Any student who is not in attendance on the first day, or who has not emailed me prior to the end of said class about their absence, WILL BE DROPPED THAT Day by the instructor.
All drops are the responsibility of the student, who must drop the class through BanWeb to officially drop the course.
Failure to attend classes does not mean you have dropped it. It means you are absent and not completing the assignments. The majority of the F grades earned in my courses come from those who either quit showing up or who don’t complete assignments.
However, I reserve the right to drop students who have failed to attend the course on a regular basis [missing 4 or more classes], especially during the first few weeks. I may not exercise that right, but I reserve it.
My phone does not inform me of waiting messages, so do not leave a message there: leave me an email. If I am in the office when it rings I do pick up, but I don’t know when there is a message or not.
APPROXIMATE SCHEDULE OF CLASS SESSIONS: Due dates for Student Success Assignment, Research paper and Final exam dates will not change, others may vary as announced in class.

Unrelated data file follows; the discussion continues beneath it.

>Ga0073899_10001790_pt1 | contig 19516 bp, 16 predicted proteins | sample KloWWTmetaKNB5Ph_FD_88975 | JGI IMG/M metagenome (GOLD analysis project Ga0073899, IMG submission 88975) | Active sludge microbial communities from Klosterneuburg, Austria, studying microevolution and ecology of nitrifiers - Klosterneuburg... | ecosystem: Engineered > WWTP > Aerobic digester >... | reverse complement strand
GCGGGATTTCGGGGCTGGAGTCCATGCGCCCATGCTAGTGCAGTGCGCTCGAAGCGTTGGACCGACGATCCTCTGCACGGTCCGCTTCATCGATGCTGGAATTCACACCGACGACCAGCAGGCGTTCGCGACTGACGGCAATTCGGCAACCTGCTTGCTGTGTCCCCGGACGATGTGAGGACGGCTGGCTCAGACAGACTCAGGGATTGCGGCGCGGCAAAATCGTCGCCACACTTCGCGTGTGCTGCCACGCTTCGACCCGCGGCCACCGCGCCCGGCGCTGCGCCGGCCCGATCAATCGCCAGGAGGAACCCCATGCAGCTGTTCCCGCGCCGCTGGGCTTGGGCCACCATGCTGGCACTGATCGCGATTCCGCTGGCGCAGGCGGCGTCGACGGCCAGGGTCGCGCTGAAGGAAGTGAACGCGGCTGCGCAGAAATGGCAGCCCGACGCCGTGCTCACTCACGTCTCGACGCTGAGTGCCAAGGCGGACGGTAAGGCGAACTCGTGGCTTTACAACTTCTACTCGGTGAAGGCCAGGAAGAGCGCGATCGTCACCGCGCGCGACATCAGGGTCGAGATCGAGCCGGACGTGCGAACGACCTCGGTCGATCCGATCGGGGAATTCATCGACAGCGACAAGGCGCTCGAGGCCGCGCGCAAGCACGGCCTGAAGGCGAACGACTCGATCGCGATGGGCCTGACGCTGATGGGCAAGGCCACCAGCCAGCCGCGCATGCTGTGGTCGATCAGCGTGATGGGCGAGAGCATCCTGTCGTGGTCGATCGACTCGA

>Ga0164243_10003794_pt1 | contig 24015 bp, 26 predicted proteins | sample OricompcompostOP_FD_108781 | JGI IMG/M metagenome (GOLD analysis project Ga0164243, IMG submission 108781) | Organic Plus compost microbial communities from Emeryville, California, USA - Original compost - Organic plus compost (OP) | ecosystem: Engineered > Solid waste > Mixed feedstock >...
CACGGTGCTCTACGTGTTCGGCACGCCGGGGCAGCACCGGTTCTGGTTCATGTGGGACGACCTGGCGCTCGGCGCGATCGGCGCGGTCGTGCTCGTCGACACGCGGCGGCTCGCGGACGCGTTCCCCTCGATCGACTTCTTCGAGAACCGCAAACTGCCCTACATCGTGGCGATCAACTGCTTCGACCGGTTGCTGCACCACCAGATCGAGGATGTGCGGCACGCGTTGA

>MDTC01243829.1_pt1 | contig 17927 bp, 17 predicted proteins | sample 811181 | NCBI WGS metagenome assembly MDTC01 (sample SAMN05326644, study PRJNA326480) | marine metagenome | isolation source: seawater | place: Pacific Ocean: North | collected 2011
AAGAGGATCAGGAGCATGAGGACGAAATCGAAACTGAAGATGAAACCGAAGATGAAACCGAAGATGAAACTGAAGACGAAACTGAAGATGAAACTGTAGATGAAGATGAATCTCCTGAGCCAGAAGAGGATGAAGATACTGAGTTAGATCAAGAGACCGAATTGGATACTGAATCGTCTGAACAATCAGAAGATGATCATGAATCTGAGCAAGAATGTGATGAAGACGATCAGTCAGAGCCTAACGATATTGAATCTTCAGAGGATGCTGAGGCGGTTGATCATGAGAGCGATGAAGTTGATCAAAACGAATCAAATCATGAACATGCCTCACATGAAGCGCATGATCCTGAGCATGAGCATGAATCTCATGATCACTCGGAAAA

SCHEDULE OF CLASS SESSIONS
Week #1: Week beginning January 14th.
Introduction and the Nature of History.
Textbook: Chapter 1.
Reader: Introduction [p. xvii].
Week #2: Week beginning January 21st.
The Earliest Human Societies and Origins of civilizations in West Asia from Paleolithic humanity up to about 500 B.C.E.
Class discussion about evaluating a culture through its’ documents.
Textbook: Chapters One and Two.
Reader: The Epic of Gilgamesh [p. 17], Hammurabi’s Code:… [p. 23], Advice to ambitious young Egyptians… . [p. 28], and An Assyrian Emperor’s Resume [p. 41].
SIGNED STUDENT ACKNOWLEDGEMENT due by start of class Tuesday
Week # 3. Week beginning January 28th.
The Foundation of Indian Society and China’s Classical Age
Class discussion: comparing political ideals of India and China, as reflected in their documents.
Textbook: Chapters Three and Four.